STEM SIGHTS: The Concordian who uses lasers to advance chemotherapy
Chemotherapy is notoriously heavy duty and untargeted — wiping out healthy cells alongside cancerous ones.
That’s why Concordia’s Lanthanide Research Group is investigating how to make cancer treatments safer and more efficient. They’re researching whether drug delivery systems can be triggered by light from near-infrared (NIR) lasers.
PhD student Paola Andrea Rojas Gutiérrez modifies the surface of nanoparticles, putting a membrane that contains both a drug and an ultraviolet (UV) light–sensitive molecule on them. The idea is that this molecule will be activated with UV light produced in situ by the nanoparticle, which is excited with NIR light from a laser. That light in turn will result in a controlled drug release.
‘The ultimate goal is to create person-specific treatments’
How does the specific image (top) relate to your research at Concordia?
Paola Andrea Rojas Gutiérrez: In the picture, a titanium sapphire laser is being pumped with an argon ion laser — the green light — in order to generate NIR light. We use this to excite nanomaterials developed in our lab and study their optical properties.
What is the hoped-for result of your project?
PARG: I am working with lanthanide upconverting nanoparticles that have the attractive optical property of producing higher energy light from lower energy irradiation. Upon NIR excitation, the nanoparticles produce light in the UV, visible and NIR regions — a process called “upconversion.”
The aim of the project is to synthesize a drug delivery system using upconverting nanoparticles where the release of the drug can be controlled with NIR light.
I modified the surface of these nanoparticles with a supported lipid bilayer that mimics a cell's membrane, thus designing a system to encapsulate drugs inside. Then, by also adding a UV light-sensitive molecule to the membrane which can be triggered by the emission of light from the nanoparticle, we may achieve a controlled drug release.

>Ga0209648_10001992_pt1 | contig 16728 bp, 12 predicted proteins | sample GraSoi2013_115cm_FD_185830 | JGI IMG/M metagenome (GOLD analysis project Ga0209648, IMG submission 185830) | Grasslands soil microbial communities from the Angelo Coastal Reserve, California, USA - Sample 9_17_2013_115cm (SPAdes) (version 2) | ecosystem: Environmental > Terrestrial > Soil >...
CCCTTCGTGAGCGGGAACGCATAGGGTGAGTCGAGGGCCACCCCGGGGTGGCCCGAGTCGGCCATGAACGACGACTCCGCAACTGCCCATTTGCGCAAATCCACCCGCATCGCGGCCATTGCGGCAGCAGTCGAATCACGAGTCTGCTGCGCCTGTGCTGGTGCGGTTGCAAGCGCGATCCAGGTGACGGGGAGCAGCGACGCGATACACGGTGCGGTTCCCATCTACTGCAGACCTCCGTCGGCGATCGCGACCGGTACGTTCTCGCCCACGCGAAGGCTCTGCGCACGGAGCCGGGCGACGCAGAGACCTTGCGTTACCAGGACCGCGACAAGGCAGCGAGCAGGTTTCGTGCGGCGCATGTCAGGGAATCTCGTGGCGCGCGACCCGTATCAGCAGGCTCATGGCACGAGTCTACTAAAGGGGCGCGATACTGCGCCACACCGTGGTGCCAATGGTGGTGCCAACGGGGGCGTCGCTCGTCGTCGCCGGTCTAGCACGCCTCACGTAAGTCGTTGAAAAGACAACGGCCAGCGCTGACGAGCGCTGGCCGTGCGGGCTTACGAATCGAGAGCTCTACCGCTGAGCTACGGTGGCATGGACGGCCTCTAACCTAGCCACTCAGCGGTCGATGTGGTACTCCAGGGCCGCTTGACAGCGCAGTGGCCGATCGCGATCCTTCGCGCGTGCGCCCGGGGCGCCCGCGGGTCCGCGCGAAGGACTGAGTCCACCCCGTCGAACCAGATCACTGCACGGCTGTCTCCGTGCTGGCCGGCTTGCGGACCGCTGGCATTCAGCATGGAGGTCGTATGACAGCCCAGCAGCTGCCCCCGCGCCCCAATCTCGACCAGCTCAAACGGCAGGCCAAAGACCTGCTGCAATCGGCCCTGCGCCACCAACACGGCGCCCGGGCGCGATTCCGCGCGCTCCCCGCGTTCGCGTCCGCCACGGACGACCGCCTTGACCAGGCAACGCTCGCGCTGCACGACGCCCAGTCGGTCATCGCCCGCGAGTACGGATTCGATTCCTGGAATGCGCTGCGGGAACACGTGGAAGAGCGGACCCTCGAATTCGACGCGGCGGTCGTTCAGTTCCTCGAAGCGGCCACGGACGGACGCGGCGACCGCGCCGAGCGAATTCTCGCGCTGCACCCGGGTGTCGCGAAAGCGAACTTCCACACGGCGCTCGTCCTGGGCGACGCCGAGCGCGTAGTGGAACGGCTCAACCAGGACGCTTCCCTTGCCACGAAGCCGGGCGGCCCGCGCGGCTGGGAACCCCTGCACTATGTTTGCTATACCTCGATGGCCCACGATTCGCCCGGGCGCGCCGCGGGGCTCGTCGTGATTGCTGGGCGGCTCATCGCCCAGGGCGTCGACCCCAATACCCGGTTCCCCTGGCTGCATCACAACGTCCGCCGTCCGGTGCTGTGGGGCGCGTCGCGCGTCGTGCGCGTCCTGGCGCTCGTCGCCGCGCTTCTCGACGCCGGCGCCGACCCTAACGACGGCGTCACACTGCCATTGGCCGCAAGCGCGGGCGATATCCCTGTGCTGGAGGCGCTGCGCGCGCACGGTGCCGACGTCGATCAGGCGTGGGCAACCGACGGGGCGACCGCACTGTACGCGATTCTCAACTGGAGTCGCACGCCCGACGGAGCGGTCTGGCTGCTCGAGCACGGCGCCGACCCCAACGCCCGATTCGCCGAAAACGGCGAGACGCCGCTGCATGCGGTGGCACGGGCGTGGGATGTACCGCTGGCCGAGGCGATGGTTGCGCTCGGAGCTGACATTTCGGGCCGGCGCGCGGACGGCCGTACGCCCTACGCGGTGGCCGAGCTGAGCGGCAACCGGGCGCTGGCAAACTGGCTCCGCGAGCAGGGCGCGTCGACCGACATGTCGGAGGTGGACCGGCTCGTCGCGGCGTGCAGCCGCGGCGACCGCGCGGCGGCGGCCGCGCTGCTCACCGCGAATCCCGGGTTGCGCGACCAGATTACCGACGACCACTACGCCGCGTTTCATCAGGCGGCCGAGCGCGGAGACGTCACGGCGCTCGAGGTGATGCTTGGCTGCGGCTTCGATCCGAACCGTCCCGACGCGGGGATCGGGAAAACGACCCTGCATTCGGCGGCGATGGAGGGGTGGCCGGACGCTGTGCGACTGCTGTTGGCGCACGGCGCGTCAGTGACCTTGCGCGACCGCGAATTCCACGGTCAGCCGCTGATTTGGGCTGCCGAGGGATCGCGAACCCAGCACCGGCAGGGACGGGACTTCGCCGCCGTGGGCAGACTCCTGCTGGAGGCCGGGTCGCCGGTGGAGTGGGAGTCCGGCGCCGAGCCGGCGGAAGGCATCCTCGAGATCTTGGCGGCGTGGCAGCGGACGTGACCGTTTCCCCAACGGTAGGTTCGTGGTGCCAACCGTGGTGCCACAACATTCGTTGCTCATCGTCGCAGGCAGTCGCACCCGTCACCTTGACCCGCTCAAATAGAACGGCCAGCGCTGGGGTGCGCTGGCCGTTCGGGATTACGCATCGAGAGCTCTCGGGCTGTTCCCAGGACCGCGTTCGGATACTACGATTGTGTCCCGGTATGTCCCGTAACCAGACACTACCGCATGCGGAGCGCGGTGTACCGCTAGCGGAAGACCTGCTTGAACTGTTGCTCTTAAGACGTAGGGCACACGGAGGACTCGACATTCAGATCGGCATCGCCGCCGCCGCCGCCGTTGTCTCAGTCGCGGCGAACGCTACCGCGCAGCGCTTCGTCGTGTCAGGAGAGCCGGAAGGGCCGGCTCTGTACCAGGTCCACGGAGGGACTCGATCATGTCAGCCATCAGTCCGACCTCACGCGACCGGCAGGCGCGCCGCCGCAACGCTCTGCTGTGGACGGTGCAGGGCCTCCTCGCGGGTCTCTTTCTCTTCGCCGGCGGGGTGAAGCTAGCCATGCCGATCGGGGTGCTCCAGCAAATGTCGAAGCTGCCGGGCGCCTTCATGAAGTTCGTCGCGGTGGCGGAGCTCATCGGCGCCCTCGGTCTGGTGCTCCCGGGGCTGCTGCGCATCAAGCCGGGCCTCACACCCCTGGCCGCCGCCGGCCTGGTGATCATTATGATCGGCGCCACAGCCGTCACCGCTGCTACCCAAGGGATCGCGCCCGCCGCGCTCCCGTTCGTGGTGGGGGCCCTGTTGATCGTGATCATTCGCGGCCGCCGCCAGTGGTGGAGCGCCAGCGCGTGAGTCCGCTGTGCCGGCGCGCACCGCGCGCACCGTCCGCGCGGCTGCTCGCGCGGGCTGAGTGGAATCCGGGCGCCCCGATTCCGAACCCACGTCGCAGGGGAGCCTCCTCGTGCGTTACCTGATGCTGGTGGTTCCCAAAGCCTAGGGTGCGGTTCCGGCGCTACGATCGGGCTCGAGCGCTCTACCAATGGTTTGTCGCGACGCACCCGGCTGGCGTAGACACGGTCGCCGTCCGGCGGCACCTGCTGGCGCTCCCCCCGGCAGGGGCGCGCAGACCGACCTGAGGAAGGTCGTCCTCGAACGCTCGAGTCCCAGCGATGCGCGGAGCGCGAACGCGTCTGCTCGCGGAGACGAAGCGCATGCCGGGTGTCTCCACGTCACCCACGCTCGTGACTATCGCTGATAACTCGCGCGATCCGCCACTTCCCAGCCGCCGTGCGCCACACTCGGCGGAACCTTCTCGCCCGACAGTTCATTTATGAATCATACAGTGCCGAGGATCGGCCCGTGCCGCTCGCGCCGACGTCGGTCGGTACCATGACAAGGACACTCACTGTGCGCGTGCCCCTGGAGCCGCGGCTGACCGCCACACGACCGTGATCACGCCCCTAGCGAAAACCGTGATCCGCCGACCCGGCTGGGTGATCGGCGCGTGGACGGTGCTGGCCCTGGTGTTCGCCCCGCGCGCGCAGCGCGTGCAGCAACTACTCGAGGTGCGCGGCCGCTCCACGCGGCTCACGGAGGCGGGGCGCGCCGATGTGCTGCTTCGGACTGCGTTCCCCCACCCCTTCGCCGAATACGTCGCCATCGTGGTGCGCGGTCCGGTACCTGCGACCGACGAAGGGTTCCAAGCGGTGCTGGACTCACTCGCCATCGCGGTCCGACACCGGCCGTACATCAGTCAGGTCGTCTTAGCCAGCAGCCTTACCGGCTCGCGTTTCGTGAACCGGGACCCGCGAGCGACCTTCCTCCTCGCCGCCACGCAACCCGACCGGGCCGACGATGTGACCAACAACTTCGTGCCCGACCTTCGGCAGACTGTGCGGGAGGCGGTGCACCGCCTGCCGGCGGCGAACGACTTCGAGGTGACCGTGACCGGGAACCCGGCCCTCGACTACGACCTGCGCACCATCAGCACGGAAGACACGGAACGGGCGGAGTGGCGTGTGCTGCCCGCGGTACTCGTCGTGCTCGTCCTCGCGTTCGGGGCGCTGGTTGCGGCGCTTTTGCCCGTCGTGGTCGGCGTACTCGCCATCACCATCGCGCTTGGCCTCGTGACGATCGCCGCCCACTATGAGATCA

What impact could you see it having on people's lives?
PARG: I envision this system improving medical treatment of diseases such as cancer. Using a light-triggered drug delivery vehicle, chemotherapy would be released at the tumor site rather than on both healthy and malignant cells. This system would decrease the drug dose and increase the treatment’s efficiency.
What are some of the major challenges you face in your research?
PARG: The optimization of the synthetic procedure of the nanoparticles was a challenge. It took me six months to find the proper conditions. During that time I had to stay focused, motivated and, above all, not get discouraged.
In order to overcome the problem, I had to carefully evaluate each of the parameters of the reaction and find creative solutions to control each variable.
What are some of the key areas where your work could be applied?
PARG: Medical science needs the development of nanomaterials to improve diagnosis and treatment of diseases. Our ultimate goal is to aid personalized medicine and create person-specific treatments.